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At utility bill clinics across the state, CUB staffers often warn consumers about bad deals peddled by electricity marketers door-to-door, on the phone or via mail. But we also get a lot of questions about “community aggregation”—electricity deals that are negotiated by a town’s leaders for their residents.
Read CUB’s frequently asked questions about community power deals, as listed on PlugInIllinois.org, the state’s electricity choice website.
What is community (or municipal) aggregation?
Illinois law allows local governments to purchase electricity from an alternative supplier on behalf of their residents. (Your town or county had to pass a referendum to allow it to do so.)
Just like when you sign an alternative supplier deal on your own, your utility (ComEd or Ameren) would still be responsible for delivering that power to your home, and billing you for it.
How do I know if I’m on a community power deal?
No. 1: Consult the list on PlugInIllinois.org to see if your community is listed.
No. 2: If your community has an active power deal, see what alternative supplier is listed with it.
No. 3: Look at the supply section of your ComEd bill to see if that company is listed. (If the supply section says “ComEd provides your energy,” then you are not on the community power deal.)
Note: Most residents in a community with a power deal are automatically switched unless they opt out. So if a sales rep for an alternative supplier comes to your door and claims to want to sign you up for your community’s power deal, don’t sign anything or give out your power bill or account number. This could be a dishonest rep for another alternative supplier trying to lure you away from the community power deal. Municipal aggregation deals aren’t sold door-to-door.
Is community aggregation a good deal?
It can be, but like any other choice in the market there’s never a guarantee of savings. It depends on the contract your community negotiates. In theory, municipal aggregation allows communities to use the collective bargaining power of residents to negotiate for lower power prices from suppliers, and overall, municipalities have done a decent job finding reasonable deals for their residents.
What should I know about ComEd’s price and community aggregation prices?
You should know:
- On Oct. 1 ComEd’s electricity price will decrease from 7.358 cents per kilowatt-hour (kWh) to 7.292 cents per kWh through May 2019. This is the price you compare with community aggregation offers. (This price does not include the Purchased Electricity Adjustment, a credit or debit of up to 0.5 cents per kWh that changes monthly. That means it’s possible, but not guaranteed, that ComEd’s price can get as low as 6.792 cents per kWh or as high as 7.792 cents per kWh in a given month.)
- Currently, there are about 180 community power deals in ComEd territory listed in PlugInIllinois.org.
- WARNING: Dozens of deals expire in 2018 (52 in October, and 1 each in November and December). People in these communities should pay close attention to any new offer that is announced, and ask questions about it.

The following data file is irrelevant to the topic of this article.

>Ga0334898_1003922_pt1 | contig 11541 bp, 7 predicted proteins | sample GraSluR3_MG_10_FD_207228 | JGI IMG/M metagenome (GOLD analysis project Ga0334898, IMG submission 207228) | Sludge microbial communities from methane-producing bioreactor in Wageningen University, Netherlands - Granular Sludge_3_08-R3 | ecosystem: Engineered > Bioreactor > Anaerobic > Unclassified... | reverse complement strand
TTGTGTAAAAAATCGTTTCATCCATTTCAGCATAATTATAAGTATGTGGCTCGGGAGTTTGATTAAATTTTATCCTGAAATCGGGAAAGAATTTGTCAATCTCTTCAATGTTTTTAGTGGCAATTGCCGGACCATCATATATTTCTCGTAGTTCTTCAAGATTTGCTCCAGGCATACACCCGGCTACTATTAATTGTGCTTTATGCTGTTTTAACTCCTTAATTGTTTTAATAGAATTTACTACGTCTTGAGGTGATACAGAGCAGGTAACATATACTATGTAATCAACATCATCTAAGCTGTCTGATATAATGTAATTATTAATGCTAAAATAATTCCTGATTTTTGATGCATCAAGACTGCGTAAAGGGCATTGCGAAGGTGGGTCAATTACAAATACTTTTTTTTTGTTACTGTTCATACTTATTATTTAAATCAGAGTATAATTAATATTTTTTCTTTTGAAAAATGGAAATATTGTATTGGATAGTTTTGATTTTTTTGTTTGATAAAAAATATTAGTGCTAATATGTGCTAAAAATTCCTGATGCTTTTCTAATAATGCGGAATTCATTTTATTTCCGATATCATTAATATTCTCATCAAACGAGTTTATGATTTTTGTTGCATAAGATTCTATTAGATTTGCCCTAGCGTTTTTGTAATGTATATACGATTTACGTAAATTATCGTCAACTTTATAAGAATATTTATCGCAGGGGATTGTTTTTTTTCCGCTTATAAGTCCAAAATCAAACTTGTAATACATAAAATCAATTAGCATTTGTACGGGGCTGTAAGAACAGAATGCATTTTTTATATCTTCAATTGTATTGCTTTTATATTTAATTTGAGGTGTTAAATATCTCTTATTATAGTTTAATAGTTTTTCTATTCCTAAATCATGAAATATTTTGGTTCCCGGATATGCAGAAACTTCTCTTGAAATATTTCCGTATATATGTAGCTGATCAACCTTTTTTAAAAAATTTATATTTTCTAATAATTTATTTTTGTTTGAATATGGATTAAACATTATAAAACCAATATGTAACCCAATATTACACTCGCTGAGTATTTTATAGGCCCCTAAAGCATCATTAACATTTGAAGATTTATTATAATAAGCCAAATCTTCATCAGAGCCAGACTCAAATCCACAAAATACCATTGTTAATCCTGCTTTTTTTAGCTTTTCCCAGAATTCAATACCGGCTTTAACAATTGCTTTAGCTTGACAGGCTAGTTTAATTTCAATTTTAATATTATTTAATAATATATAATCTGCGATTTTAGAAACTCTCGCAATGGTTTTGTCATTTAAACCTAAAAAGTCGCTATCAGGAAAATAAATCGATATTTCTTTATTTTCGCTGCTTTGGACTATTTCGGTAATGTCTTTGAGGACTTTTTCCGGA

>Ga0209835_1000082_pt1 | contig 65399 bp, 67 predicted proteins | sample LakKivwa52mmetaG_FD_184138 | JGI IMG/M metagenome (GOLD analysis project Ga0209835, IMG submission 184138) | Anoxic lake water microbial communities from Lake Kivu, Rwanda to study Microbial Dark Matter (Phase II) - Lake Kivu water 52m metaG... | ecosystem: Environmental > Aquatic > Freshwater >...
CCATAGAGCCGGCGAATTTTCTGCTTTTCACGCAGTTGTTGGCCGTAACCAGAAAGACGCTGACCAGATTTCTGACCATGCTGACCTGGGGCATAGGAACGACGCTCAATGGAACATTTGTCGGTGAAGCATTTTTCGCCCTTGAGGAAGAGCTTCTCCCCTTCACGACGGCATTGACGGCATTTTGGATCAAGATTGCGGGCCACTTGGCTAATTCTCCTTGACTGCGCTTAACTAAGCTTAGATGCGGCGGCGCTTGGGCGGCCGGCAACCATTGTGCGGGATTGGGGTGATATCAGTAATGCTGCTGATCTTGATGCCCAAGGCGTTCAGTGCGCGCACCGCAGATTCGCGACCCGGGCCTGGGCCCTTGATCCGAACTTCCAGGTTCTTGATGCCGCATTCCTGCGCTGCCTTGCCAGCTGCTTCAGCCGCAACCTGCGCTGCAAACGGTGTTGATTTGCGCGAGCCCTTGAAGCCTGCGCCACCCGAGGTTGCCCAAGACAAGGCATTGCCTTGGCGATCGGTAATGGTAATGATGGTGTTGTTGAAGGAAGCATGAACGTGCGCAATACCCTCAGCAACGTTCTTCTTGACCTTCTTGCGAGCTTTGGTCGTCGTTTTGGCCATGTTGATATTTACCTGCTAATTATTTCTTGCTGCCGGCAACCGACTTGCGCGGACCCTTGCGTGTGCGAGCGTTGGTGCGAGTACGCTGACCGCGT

What questions should I ask about a community power deal?
What’s the price for the community power deal, and how does it compare with the utility’s price?
While it is a basic question, it is the key question for consumers: Will I save money with community aggregation? Ask community leaders to be clear about the price being offered and compare it with your utility’s “price to compare,” listed above. Also, find out if the alternative supplier promises to meet or beat the utility’s price over the course of the contract, as some have.
What if I want to leave the community power deal?
You can opt out of a community power deal at any time. Always make sure you can get out of a deal without having to pay an exit fee.
When does the community’s power contract end, and then what happens?
After your municipality’s agreement with an alternative supplier runs its course, will you automatically return to your utility’s rates, or will you become a customer of the alternative supplier your community contracted with? Check with your community leaders to find out.
Is the community power deal a “green” plan?
Many alternative power suppliers offer “green” plans. That means the company will take some of your money to buy Renewable Energy Certificates, or RECs, which ensure that a certain percentage of the power consumed will be put back onto the grid by renewable energy sources, like wind and solar power. Find out if your community power deal is a green plan, and if it will cost you extra. Green plans are a legitimate choice. Just remember, even if you purchase “green energy” from an alternative power supplier, it doesn’t mean the actual electricity you consume is from a renewable energy source—it just means that clean energy is added somewhere to the power grid. Read CUB’s fact sheet on green plans.
Are consultants advising my municipality on community aggregation, and if so, what fees are they charging?
Many communities obtain a consultant to seek out and negotiate power prices on behalf of residents. These consultants charge fees—taxpayer dollars—for their services. Make sure your municipality’s consulting fees, if any, won’t eat up your electric bill savings.
Does my community plan to accept fees from the alternative supplier it chooses?
Some communities take fees from alternative suppliers. If your community is considering such a move, ask local leaders how that impacts the price offered and what they plan to do with the extra money.
For more information, read CUB’s Guide To Municipal Aggregation.